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The History of Numbers: Argentina

The History of Numbers: Argentina

Recently, we examined how the ‘classic’ English numbering system came into being through a series of gradual changes. Different methods evolved in different countries, however.

If you’re on this site, you probably have more than a passing interest in numbers and therefore it’s likely you have wondered more than once why South American teams tend to have the number 5 in midfield. For Argentina, for example, Fernando Redondo, Esteban Cambiasso, Javier Mascherano and Fernando Gago have all been what is known as el volante or ‘the rudder’.

When the 2-3-5 was in use in Argentina, it was numbered the same as in Britain: 2 and 3 in defence, 4, 5 and 6 the half-backs and 7-11 across the forward line.

With the change to three in defence, however, there was no set in formula. Where the number 5 dropped back between the full-backs in England, in Argentina it was the right-half who now operated as a right-back, with the other two defender shunted across but retaining their numbers.

When a four-man defence was adopted, as in Britain it was the number 6 who became a centre-back, but here he partnered the number 2 with 3 moving across to left-back. Number 8 became a midfielder while 10 withdrew slightly from the attack. Eventually, this would become a 4-3-3, with 5, 8 and 10 in midfield.

Later, the number 11 became the left-midfielder with 7 partnering 9 up front, though playing in more of a withdrawn role. This is the numbering style that Argentina have used more or less to the present day, though sometimes 11 operates as the second striker.

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  1. Alex Howells
    June 14, 2019 at 23:52 — Reply

    Noticed even Argentine women’s World Cup team v England today had a back four of 4 2 6 3.

  2. June 20, 2018 at 19:25 — Reply

    […] The History of Numbers: Argentina […]

  3. Pablo
    February 28, 2018 at 19:28 — Reply

    This is great. I was reading old entries thinking “There should be a post about the numbering we use in Argentina” and here it is. Spot on.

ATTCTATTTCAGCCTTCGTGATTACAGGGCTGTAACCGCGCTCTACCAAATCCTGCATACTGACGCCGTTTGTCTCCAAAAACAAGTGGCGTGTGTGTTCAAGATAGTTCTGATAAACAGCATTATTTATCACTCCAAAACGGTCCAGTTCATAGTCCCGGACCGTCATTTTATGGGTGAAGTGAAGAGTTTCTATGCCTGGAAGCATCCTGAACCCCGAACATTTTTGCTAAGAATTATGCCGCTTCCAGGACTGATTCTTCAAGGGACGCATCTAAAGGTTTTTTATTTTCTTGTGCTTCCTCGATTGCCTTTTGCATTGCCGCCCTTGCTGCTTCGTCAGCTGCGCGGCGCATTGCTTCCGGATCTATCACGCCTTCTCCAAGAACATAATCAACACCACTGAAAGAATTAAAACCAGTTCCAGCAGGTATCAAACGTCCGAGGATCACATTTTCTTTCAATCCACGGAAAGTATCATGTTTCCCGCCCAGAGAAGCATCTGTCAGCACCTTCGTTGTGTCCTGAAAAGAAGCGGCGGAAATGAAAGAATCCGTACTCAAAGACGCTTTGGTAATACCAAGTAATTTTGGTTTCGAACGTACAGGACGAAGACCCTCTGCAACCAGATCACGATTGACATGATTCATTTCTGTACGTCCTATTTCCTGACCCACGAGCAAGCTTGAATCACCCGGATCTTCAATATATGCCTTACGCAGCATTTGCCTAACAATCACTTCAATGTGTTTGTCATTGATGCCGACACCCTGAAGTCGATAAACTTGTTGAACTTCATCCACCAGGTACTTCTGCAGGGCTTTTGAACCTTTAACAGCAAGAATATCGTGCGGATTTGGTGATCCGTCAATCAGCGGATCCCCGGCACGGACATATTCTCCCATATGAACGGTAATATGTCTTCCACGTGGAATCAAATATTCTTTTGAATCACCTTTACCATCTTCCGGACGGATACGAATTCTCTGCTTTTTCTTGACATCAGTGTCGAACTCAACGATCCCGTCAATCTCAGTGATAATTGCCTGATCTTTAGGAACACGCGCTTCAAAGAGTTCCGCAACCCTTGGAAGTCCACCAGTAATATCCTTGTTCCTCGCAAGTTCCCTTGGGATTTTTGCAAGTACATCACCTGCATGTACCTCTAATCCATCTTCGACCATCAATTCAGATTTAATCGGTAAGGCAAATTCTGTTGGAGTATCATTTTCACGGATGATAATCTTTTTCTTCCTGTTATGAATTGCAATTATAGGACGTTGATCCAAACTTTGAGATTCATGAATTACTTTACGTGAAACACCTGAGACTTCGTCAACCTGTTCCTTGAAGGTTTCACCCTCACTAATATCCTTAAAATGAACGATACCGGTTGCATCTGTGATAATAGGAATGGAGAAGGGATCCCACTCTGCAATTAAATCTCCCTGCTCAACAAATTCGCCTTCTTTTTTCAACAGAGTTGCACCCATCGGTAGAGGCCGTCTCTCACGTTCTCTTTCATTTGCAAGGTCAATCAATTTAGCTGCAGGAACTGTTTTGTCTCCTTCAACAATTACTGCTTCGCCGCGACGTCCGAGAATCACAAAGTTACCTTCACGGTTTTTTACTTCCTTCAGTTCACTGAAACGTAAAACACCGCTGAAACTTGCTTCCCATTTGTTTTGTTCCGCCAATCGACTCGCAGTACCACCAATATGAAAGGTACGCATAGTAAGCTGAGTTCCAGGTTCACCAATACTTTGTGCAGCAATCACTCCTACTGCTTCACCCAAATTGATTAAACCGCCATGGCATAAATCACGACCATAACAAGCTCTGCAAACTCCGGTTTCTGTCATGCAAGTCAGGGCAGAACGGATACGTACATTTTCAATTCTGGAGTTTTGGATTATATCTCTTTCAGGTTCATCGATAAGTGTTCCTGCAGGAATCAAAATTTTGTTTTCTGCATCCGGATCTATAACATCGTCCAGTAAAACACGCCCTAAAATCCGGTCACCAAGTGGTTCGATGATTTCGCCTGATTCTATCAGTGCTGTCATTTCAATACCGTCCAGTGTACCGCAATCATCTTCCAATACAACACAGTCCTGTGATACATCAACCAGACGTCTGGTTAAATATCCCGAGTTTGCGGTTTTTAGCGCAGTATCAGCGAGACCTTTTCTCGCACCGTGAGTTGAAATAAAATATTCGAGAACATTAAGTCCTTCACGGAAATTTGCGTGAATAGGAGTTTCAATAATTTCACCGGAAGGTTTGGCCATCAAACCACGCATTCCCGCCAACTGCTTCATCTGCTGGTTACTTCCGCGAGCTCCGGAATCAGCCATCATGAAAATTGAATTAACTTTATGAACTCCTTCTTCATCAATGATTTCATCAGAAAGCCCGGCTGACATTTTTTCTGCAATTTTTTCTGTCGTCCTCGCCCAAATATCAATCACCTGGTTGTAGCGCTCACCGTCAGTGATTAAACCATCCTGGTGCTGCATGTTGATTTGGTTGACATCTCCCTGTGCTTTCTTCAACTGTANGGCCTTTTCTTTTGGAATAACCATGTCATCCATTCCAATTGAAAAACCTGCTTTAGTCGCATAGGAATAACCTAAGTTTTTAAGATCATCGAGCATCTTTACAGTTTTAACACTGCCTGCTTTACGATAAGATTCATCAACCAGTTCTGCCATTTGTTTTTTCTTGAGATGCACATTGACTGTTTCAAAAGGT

It is still current, and it’s weird for us to see a number 2 playing at right back and a number 5 playing defence.
    Great work, as always!

    • May 2, 2018 at 09:10 — Reply

      Thanks a lot Pablo, and apologies for the late reply!
      Am I right in thinking that players in Argentina don’t really like high numbers and the aim is generally to get down to 1-11?

  4. October 18, 2014 at 20:03 — Reply

    I love that someone is writing about this. Does the Argentine method also apply to Brazil? Their recent national teams have tended to use numbers 2-3-4-6 across the defence, with number 5 in midfield (Cerezo, Alemao, Mauro Silva, Cesar Sampaio, etc). Their forwards have also often worn 7 and 9 (Muller and Careca in ’86) or 7 and 11 (Bebeto and Romario in ’94).

    • October 18, 2014 at 20:06 — Reply

      Hi James,

      Thanks for the comment. The Brazilian way will be featured in a post of its own, hopefully next week.

  5. October 16, 2014 at 12:13 — Reply

    This of course went to pot when Argentina allocated squad numbers aplabetically in 78 and 82.

  6. Jay29ers
    October 16, 2014 at 10:42 — Reply

    Hnnnngggg. This really is too good. I had never thought about the patterns, or that there could be a specific system in place here. Immediately I think of Claudio Lopez wearing #7 in 1998, for example, and things start to make sense. Brilliant.

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The History of Numbers: Argentina